SHEEP. A number of Heb. and Gr. words are used:
עַתּוּד, H6966, which is tr. in the KJV twice as ram and in the RSV as he-goat, which is correct;
אַ֫יִל, H380, which is tr. ram in all Eng. VSS. Of more than 150 occurrences, thirteen are fig., mostly symbolic in prophecy, six refer to the rams’ skins for the Tabernacle covering, five are used generally, and the rest for a wide range of sacrifices;
Aram. אִמְּרִ֣ין is tr. lamb in Ezra only. It speaks of the burnt offering at the dedication of the rebuilt Temple;
כֶּ֫בֶשׂ, H3897, lamb 102 times and sheep twice. The word is used in a proverbial sense once, fig. four times and as a sacrifice ninety-seven times. This is used for nearly all types, including cleansing of the leper and first-fruits.
כִּשְׂבָּה, H4167, is tr. as the ewe lamb six times and lamb twice. It is also used for cleansing leper once, Nazirite vow once, sealing covenant three times, and in the parable told to David three times (
כֶּ֫שֶׂב, H4166. This is a transposition of כֶּ֫בֶשׂ, H3897, lamb, four times and sheep, eight times. It is used mostly for sacrifice, but some lit. includes sheep bred by Jacob (
כִּשְׂבָּה, H4167, f., is used only once—for trespass offering;
שֶׂה, H8445, see Cattle. This word is used for the individual member of a flock, almost always sing.: the Passover lamb (
טָלֶה, H3231, (sing.) and טְלָאִ֔ים (pl.). This word is used for very young lambs, prob. not weaned: “He will gather the lambs in his arms” (
עָלֹ֖ות, ewes, great with young. Sheep is inferred from the context; elsewhere it means milch camels and cows. The Eng. names for sheep have not changed since early Eng. VSS. The male is ram and the female is ewe; young is lamb. In farming communities other names are also used to signify ages and types, and many breeds are carefully named.
The NT word for sheep is πρόβατον, G4585.
Origin and early history.
This is complex and many views have been published about possible wild ancestors, and their period and place of origin. Zeuner’s work is most complete and unlikely to be superseded unless some radically new material or method is found. The following paragraph owes much to his research, which includes a full review of the lit. Although several wild sheep have contributed to the stock, two species are the main ancestors. Urial (Ovis orientalis) is the more important; this is Central and W Asiatic species, living mostly in mountains, from W Tibet to Transcaspia. The adult sheep stands nearly three ft. at the shoulder, with strongly wrinkled horns curled in typical “Ammon” shape at the sides of the head; reddish in summer, with whitish underparts; grayish brown in winter. The other is the mouflon, now found only in Corsica, Sardinia, and Asia Minor: the smallest wild sheep and is dark reddish brown. In winter the adult rams have white or cream side patches. The problem of early dating is discussed under goat (q.v.). The Belt Cave in N Iran supplies earliest known evidence of domesticated sheep, and this is near Urial country. By the Neolithic pottery age (c. 5000 b.c.) sheep were being herded, prob. by dogs, and breeding under some control had started. They then spread rapidly, meeting with other groups domesticated independently, and finally few breeds could be regarded as purely from one source.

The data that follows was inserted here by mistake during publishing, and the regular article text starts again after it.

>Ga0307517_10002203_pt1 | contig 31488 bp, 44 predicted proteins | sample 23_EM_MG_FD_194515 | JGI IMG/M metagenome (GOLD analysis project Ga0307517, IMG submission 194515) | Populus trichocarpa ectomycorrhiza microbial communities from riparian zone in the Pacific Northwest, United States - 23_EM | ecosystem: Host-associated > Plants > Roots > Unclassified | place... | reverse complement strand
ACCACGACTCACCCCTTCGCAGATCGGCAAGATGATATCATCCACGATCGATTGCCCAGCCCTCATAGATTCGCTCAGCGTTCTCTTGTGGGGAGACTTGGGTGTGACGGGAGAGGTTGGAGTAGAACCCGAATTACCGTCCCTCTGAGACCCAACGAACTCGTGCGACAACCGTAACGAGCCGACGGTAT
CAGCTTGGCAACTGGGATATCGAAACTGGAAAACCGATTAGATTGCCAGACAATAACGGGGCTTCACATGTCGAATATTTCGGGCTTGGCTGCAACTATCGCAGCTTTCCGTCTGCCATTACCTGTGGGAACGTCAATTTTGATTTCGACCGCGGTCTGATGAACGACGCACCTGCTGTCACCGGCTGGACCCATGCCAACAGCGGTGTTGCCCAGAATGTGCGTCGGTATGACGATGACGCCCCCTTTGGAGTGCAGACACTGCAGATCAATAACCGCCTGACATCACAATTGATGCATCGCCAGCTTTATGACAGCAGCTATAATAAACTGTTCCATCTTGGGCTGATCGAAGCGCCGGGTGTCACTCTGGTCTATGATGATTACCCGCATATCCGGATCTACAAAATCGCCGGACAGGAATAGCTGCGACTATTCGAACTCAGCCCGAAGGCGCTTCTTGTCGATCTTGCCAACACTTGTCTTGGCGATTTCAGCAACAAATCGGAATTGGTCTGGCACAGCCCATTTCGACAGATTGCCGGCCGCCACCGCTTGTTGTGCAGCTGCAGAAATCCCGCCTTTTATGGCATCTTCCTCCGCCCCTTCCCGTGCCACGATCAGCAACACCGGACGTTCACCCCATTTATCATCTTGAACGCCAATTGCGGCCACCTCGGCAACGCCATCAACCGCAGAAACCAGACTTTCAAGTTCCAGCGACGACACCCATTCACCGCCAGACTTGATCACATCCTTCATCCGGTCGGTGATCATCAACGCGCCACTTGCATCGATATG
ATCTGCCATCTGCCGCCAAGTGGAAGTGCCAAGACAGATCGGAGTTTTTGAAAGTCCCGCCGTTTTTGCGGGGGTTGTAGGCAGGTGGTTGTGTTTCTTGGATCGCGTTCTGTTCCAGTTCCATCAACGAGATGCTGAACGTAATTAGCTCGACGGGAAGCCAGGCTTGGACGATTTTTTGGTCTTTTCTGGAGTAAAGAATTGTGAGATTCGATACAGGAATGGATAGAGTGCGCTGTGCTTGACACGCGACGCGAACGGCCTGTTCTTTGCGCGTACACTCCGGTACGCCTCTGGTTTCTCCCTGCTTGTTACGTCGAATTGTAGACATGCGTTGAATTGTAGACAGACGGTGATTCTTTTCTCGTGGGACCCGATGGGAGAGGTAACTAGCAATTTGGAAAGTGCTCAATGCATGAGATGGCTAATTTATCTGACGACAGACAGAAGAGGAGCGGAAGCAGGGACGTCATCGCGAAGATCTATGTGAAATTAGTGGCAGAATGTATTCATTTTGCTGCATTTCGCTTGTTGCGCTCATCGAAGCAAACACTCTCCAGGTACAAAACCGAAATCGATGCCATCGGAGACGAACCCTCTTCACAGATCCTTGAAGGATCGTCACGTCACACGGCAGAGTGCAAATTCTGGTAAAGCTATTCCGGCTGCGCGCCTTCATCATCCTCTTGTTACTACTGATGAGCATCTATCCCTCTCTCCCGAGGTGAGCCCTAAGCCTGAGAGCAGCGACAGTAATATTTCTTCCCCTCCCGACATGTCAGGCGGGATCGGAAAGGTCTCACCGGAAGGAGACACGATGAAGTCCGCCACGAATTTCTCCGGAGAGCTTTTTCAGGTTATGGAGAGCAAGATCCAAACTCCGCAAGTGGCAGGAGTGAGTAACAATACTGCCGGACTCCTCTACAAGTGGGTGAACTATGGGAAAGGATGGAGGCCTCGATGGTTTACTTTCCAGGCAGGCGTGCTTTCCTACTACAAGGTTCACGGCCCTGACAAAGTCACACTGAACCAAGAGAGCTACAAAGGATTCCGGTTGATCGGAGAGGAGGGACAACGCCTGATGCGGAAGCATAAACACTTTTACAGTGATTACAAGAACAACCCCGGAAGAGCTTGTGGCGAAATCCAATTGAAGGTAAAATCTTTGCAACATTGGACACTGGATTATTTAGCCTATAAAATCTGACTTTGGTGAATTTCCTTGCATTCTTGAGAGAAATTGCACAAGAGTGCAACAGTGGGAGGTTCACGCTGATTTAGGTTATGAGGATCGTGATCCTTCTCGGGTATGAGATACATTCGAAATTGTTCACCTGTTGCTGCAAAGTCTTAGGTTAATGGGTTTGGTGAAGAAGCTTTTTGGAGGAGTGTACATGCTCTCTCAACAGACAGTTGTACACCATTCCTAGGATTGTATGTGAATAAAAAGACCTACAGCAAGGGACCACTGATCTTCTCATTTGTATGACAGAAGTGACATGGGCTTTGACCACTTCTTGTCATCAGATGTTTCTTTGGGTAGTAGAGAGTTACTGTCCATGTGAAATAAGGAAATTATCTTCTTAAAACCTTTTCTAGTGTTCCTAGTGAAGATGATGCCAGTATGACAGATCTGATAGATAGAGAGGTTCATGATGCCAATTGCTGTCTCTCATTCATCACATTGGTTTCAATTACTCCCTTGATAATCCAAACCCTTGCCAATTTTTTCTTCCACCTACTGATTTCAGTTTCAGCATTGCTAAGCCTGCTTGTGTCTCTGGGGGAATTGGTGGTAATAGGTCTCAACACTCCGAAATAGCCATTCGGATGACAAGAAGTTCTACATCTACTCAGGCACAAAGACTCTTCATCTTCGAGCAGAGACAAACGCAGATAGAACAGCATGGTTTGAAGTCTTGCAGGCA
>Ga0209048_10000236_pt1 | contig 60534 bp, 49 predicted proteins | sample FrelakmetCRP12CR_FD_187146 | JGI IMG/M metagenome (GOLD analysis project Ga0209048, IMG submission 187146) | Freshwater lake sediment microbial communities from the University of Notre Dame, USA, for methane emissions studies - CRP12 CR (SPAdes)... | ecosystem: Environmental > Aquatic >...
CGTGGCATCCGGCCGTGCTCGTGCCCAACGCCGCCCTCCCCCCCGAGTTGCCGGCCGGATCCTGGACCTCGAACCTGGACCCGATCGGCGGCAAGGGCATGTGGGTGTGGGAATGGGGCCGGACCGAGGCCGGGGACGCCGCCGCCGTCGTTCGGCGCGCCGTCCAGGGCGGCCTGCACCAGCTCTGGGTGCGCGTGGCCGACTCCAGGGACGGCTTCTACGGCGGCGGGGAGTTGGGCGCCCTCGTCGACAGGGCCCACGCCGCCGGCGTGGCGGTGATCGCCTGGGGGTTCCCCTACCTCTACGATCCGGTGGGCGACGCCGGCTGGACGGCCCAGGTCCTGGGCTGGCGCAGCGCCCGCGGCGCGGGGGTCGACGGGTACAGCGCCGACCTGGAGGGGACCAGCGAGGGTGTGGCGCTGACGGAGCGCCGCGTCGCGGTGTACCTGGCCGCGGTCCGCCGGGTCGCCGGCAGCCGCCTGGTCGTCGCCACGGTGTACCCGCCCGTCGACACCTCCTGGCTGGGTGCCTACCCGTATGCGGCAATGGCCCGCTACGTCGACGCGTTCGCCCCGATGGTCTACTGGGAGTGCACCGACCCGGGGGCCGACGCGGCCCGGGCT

Characteristics of domestic sheep.
The sheep became pre-eminent in offerings and sacrifices, and very large numbers were used every year. Certain classes were wholly burnt (see Sacrifice and Offerings), but in others most of the meat was used by offerer or priest. Some Heb. names are seldom used except in this connection. Above all, the sheep has deep metaphorical significance. Typified in OT by the whole of
F. E. Zeuner, A History of Domesticated Animals, ch. 7. (See comment in par. 2 above.)
International Standard Bible Encyclopedia (1915)
The usual Hebrew word is tso’n, which is often translated "flock," e.g. "Abel .... brought of the firstlings of his flock" (
The origin of domestic sheep is unknown. There are 11 wild species, the majority of which are found in Asia, and it is conceivable that they may have spread from the highlands of Central Asia to the other portions of their habitat. In North America is found the "bighorn," which is very closely related to a Kamschatkan species. One species, the urial or sha, is found in India. The Barbary sheep, Ovis tragelaphus, also known as the aoudad or arui, inhabits the Atlas Mountains of Northwest Africa. It is thought by Tristram to be zemer,
3. Sheep of Palestine:
The sheep of Syria and Palestine are characterized by the possession of an enormous fat tail which weighs many pounds and is known in Arabic as ’alyat, or commonly, liyat. This is the ’alyah, "fat tail" (the King James Version "rump") (
In the mountains the sheep are gathered at night into folds, which may be caves or enclosures of rough stones. Fierce dogs assist the shepherd in warding off the attacks of wolves, and remain at the fold through the day to guard the slight bedding and simple utensils. In going to pasture the sheep are not driven but are led, following the shepherd as he walks before them and calls to them. "When he hath put forth all his own, he goeth before them, and the sheep follow him: for they know his voice" (
The sheepfolds of Reuben on the plain of Gilead are referred to in
"He chose David also his servant,
And took him from the sheepfolds."
The shearing of the sheep was a large operation and evidently became a sort of festival. Absalom invited the king’s sons to his sheep-shearing in Baal-hazor in order that he might find an opportunity to put Amnon to death while his heart was "merry with wine" (
Sheep were the most important sacrificial animals, a ram or a young male being often specified. Ewes are mentioned in